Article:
The video works Beijing: The Second Ring and Beijing: The Third Ring document the two opposite views of traffic flow on 33, respec- tively 55 bridges along the Second and Third Ring Roads in Beijing. Ai Weiwei recorded a single frame for one minute in each direction on every bridge. Beijing: The Second Ring is made up of 66 segments which were shot on cloudy days. Beijing: The Third Ring is made up of 110 segments and was shot only on sunny days. The Ring Roads are important urban structural elements in Beijing. These circular roads govern the whole spatial organization of the city’s urban fabric. Like in Chang’an Boulevard, the act of recording is minimal – instead the focus lies on the process of observation and letting time take its course. The film methodically documents the never-ending flow of traffic, the development of the modern city and the urban reality that defines Beijing today.

Beijing: The Second Ring
Magasin3_Ai_We_13_SecondRing

Beijing: The Second Ring, 2005 January 14 – February 11
Video, 1 hr 6 mins

Assistant photographer: Zhao Zhao
Courtesy the artist & Galerie Urs Meile, Beijing-Lucerne

The video works Beijing: The Second Ring and Beijing: The Third Ring document the two opposite views of traffic flow on 33, respec- tively 55 bridges along the Second and Third Ring Roads in Beijing. Ai Weiwei recorded a single frame for one minute in each direction on every bridge. Beijing: The Second Ring is made up of 66 segments which were shot on cloudy days. Beijing: The Third Ring is made up of 110 segments and was shot only on sunny days. The Ring Roads are important urban structural elements in Beijing. These circular roads govern the whole spatial organization of the city’s urban fabric. Like in Chang’an Boulevard, the act of recording is minimal – instead the focus lies on the process of observation and letting time take its course. The film methodically documents the never-ending flow of traffic, the development of the modern city and the urban reality that defines Beijing today.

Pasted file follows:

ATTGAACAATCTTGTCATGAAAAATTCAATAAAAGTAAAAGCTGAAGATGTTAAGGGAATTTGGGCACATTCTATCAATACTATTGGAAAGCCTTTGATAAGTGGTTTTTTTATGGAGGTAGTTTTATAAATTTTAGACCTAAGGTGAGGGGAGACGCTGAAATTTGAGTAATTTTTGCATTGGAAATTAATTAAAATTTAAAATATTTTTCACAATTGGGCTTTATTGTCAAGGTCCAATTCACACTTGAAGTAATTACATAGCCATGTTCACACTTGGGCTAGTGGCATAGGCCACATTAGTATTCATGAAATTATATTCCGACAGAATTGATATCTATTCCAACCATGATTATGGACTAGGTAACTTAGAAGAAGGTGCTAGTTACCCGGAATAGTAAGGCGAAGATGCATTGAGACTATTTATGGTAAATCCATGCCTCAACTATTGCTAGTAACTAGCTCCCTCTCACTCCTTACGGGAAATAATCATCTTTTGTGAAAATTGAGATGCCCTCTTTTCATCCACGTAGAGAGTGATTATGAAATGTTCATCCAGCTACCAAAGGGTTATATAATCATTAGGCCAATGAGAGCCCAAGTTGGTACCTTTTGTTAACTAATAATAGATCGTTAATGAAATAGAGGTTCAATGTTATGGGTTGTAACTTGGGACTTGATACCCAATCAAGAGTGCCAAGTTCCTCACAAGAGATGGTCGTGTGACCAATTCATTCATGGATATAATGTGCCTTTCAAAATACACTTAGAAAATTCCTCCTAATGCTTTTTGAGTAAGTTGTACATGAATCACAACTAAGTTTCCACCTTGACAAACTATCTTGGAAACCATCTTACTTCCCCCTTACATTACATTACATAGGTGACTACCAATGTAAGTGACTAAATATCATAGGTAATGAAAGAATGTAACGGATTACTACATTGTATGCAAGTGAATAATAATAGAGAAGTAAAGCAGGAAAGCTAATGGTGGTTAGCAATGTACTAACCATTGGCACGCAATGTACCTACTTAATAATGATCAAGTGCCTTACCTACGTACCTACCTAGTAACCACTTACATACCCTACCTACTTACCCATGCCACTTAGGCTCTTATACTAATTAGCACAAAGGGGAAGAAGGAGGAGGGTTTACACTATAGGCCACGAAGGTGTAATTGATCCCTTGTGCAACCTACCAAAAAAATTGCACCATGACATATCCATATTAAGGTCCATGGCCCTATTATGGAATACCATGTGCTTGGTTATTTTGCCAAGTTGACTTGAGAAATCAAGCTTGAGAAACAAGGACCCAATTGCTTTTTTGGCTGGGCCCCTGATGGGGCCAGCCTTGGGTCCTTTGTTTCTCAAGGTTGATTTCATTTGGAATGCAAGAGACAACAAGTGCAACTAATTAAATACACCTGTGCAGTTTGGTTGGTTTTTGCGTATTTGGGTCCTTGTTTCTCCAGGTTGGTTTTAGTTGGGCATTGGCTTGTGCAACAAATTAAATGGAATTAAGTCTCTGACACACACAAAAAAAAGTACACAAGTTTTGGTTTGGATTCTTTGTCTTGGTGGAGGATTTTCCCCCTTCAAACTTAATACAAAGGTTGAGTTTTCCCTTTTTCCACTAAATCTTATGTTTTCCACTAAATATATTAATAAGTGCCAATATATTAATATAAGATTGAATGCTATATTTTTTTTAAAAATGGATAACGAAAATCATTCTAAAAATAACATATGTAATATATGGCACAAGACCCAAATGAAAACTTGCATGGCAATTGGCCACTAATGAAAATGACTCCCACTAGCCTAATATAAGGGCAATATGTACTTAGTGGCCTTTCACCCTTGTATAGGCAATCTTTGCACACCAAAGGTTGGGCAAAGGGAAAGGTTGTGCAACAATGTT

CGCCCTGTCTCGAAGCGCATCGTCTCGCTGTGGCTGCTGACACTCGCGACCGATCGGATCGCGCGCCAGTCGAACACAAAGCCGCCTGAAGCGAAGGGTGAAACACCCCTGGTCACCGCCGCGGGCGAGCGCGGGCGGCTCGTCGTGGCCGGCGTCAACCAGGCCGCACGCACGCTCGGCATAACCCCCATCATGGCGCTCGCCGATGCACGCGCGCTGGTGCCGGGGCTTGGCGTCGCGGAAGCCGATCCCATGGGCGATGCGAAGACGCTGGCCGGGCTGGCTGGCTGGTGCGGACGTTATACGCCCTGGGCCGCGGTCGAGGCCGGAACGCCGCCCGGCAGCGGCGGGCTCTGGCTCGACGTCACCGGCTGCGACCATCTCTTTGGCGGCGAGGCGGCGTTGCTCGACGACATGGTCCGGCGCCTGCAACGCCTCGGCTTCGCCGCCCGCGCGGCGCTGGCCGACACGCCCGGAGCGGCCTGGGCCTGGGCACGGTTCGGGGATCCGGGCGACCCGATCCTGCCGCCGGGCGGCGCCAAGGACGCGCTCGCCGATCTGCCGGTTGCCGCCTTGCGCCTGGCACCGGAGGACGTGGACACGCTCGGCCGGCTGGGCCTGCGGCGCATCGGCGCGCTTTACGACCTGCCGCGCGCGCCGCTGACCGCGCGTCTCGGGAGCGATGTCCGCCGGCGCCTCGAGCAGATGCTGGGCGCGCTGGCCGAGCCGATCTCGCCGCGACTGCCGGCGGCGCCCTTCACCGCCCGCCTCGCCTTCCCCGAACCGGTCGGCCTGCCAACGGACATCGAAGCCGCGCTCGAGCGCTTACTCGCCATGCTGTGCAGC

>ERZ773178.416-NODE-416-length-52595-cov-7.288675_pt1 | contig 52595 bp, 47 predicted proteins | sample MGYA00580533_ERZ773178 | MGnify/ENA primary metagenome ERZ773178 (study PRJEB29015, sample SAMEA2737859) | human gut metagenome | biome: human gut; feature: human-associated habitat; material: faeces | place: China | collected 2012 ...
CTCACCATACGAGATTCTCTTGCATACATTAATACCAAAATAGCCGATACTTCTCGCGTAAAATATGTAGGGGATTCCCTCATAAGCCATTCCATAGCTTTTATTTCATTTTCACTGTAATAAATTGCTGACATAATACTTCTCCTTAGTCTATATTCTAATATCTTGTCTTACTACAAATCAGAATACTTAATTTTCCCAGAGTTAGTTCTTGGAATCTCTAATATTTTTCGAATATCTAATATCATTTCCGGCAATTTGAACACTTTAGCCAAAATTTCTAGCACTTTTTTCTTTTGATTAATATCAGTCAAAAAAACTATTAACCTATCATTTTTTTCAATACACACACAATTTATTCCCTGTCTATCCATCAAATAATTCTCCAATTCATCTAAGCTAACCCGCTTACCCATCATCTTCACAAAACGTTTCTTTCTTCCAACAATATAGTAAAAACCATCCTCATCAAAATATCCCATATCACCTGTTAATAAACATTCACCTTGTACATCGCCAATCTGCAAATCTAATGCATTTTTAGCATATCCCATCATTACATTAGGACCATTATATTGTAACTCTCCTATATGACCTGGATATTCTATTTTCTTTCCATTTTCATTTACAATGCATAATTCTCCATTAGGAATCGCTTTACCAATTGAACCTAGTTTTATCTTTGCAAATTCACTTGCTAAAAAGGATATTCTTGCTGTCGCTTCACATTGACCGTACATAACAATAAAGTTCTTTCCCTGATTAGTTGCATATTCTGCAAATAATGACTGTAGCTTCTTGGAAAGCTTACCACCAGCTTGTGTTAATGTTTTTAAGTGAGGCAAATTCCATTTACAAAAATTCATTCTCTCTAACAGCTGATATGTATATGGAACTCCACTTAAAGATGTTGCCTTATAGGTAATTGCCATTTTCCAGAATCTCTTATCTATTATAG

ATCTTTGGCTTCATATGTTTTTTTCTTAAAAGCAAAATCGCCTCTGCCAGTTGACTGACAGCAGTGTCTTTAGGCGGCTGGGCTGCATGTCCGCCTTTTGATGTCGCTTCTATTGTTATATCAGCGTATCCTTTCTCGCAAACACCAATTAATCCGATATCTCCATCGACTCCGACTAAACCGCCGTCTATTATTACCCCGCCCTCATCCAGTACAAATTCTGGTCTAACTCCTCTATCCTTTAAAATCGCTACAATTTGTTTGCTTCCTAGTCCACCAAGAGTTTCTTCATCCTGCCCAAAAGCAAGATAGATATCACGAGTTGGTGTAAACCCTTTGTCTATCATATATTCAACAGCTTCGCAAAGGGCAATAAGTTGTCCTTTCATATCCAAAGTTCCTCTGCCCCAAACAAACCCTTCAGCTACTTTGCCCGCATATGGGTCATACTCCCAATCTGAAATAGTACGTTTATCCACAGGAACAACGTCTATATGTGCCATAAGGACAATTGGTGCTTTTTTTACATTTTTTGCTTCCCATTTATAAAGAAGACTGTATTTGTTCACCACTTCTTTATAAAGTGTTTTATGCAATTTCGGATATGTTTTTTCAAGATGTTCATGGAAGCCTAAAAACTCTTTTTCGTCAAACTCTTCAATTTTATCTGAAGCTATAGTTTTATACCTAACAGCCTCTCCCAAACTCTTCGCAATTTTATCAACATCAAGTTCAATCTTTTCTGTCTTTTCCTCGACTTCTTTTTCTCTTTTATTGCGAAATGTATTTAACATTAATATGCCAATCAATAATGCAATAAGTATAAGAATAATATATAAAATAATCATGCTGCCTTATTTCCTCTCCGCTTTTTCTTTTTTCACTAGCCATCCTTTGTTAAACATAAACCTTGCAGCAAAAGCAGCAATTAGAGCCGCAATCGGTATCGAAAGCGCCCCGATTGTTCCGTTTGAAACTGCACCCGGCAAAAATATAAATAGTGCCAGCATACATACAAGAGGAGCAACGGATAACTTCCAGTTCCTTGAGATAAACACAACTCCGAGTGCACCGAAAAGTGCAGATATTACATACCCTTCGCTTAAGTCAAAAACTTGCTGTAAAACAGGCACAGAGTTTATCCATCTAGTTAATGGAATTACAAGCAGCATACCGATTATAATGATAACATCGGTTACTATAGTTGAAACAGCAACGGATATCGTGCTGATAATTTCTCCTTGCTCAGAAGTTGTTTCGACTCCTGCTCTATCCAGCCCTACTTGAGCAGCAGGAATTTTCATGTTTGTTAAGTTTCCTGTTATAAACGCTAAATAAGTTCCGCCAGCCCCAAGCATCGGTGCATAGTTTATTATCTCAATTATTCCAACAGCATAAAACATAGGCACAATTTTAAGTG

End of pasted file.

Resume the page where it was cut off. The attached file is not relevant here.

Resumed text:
Sunflower Seeds

Sunflower seeds, 2009
Porcelain, 5 tons
Size varies depending on the installation
Faurschou Foundation

A pile of sunflower seeds. A graphic black and white installation with seemingly identical seeds that we all recognize. However, on closer inspection, it becomes clear that the seeds are inedible and made of porcelain. Sunflower Seeds provokes thoughts regarding the ‘Made in China’ phenomenon and the mass production that permeates a large part of our society. In 2010 Ai Weiwei captured the imagination of the international art world when he filled the entire floor of the Turbine Hall of Tate Modern in London with many millions of these individually made sunflower seeds. The present work at Magasin 3 is a rendition of this installation, which exists in several different versions (500 kg, 5 tons, 10 tons).

China has a long history of producing porcelain of the highest quality. The city Jingdezhen in southeastern China is known the world over for its fine porcelain and was the court supplier for many centuries. Ai Weiwei turned to the town’s inhabitants and commissioned them to produce the sunflower seeds for his work using traditional methods. A total of 1600 people were actively engaged for two and a half years in making millions of sunflower seeds. Every porcelain seed was hand painted with the characteristic black and white pattern. The work is a commentary on China’s status in the world as synonymous with mass production, and Ai Weiwei emphasizes the individual as an essential part of the masses.

”The world is not changing if you don't shoulder the burden of responsibility.”